Selena Gomez On Rehab Stay: 'I Needed Time To Just Be OK'

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Selena Gomez On Rehab Stay: 'I Needed Time To Just Be OK'

By Victoria Kim 04/21/16

Drugs and alcohol are not the only reason someone might enter rehab.

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Serena Gomez On Rehab Stay: 'I Needed Time To Just Be OK'
Photo via Shutterstock/TinselTown

A recent article in Teen Vogue gives a refreshing critique of the media’s obsession with celebrity drug stories while addressing its latest high-level target: Selena Gomez.

The singer and actress, who rose to fame as a teenage Disney Channel star, got the media’s attention in 2014 when she voluntarily entered rehab after canceling her “Stars Dance” tour. At the time, she would not say what she’d gone to rehab for, amid all the speculation. But last year, she disclosed to Billboard that she was taking time to recover from chemotherapy treatment for lupus. “That’s what my break was really about,” she said. “I could’ve had a stroke.” 

“I felt like I’d lost everything,” she added. “Just because it’s not plastered everywhere doesn’t mean I didn’t have my rock bottom.” In a recent interview with GQ, Gomez shut down further inquiry regarding her time at rehab. When the reporter brought it up, she said simply, “First off, this is something that everyone always wants to fixate on. I got diagnosed with lupus. My mom had a very public miscarriage. So I had to cancel my tour. I needed time to just be okay. It’s really frustrating, because I am 100 percent allowed to have that.”

There’s more than one reason rehab might benefit someone with a chronic illness. Though some may be inclined to believe that “rehab” equates addiction issues, Teen Vogue's Brittney McNamara points to the list of emotional issues people recover from at The Meadows, the Arizona rehab facility where Gomez stayed. They include trauma, post-traumatic stress disorder, codependency and bipolar disorder, to name a few.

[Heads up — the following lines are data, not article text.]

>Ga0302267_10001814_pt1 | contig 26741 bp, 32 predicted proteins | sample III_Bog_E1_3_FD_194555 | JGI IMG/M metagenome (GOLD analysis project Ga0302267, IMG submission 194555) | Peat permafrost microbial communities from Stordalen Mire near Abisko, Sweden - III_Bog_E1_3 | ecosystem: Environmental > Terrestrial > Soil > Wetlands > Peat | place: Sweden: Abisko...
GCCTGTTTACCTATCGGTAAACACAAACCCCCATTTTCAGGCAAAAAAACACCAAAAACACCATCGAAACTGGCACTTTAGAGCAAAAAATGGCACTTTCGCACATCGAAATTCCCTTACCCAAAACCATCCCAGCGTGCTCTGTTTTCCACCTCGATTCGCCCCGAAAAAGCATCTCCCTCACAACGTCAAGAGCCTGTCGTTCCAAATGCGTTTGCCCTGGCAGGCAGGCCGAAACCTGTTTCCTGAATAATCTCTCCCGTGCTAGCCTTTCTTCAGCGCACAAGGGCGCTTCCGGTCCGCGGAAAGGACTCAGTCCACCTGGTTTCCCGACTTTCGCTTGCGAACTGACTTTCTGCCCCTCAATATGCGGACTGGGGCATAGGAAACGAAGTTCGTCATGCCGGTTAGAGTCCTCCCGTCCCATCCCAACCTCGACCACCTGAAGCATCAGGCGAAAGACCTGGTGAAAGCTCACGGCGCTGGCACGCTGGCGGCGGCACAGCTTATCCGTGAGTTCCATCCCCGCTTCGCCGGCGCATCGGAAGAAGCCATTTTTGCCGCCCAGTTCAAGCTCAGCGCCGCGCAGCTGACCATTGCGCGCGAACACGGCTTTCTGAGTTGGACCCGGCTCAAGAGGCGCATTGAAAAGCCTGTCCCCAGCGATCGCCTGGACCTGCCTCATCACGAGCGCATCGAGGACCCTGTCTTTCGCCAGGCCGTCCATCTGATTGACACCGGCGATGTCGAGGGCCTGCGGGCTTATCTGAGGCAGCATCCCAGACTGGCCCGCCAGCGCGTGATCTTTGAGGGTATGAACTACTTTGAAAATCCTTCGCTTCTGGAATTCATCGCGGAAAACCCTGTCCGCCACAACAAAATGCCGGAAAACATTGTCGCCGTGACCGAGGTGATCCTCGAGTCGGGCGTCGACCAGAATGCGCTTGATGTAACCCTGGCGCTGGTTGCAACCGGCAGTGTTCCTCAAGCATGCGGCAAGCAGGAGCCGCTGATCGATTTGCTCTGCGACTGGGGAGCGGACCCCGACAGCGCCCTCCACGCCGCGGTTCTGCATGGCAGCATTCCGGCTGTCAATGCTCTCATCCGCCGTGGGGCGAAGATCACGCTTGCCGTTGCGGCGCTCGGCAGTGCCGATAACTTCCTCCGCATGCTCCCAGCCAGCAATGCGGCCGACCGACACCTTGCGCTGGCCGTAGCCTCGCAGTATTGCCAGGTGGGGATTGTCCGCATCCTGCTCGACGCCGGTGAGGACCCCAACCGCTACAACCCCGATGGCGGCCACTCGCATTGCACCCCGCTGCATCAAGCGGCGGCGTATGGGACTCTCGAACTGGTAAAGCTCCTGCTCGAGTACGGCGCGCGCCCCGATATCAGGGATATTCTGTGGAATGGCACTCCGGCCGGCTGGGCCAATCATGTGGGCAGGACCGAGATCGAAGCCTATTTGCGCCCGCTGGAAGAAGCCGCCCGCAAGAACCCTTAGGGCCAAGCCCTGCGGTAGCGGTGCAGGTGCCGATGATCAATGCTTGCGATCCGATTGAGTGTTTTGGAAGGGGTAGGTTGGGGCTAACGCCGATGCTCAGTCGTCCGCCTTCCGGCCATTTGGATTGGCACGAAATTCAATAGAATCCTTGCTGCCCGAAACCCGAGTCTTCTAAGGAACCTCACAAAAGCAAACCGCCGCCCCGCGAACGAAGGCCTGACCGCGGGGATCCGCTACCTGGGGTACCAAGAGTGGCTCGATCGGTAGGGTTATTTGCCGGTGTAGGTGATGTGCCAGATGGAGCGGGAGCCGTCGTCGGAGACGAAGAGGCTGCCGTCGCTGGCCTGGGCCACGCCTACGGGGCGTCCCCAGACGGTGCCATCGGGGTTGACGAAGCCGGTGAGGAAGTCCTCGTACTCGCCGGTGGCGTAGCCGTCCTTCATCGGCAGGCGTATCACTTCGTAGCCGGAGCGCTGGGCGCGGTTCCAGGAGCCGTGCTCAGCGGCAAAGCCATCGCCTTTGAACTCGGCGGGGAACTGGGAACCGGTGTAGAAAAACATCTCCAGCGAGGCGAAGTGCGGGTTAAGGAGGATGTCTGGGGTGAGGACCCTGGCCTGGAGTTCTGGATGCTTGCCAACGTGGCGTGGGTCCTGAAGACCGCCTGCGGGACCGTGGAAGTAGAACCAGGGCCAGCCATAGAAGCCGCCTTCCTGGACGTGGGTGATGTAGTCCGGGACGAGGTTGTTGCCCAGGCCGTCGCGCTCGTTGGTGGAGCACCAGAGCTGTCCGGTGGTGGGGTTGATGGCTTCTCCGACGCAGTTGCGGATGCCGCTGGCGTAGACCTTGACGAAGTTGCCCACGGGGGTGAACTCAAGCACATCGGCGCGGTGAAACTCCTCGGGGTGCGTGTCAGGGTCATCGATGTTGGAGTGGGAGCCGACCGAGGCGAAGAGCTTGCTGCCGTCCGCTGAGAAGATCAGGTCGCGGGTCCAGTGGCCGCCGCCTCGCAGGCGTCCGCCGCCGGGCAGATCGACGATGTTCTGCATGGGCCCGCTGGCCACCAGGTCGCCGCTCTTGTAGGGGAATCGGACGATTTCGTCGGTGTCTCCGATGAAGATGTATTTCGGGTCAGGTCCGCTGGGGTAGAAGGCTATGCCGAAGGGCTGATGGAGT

“It’s difficult for anyone to cope with an incurable lifelong illness, but I would imagine that it would be even more difficult to do while being in the spotlight,” Jayta Szpitalak, a mental health counselor, told McNamara. Szpitalak said lupus, an autoimmune disease that can cause inflammation and tissue damage in the body which can limit mobility and cause extreme pain, can “severely affect our mental wellness leaving one with not just chronic fatigue, but potential issues with depression, anxiety and/or grief, or, in extreme circumstances, psychosis.” Rehab can also alleviate the physical toll of a disease like lupus through occupational or physical therapy, said patient advocate Ashley Boynes-Shuck.

In the Billboard interview, Gomez expressed her frustration with the speculation over her time at The Meadows. “I wanted so badly to say, ‘You guys have no idea. I’m in chemotherapy. You’re assholes.’ But I was angry I even felt the need to say that,” she said. “I locked myself away until I was confident and comfortable again.”

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Victoria is interested in anything that has to do with how mind-altering substances impact society. Find Victoria on LinkedIn or Tumblr

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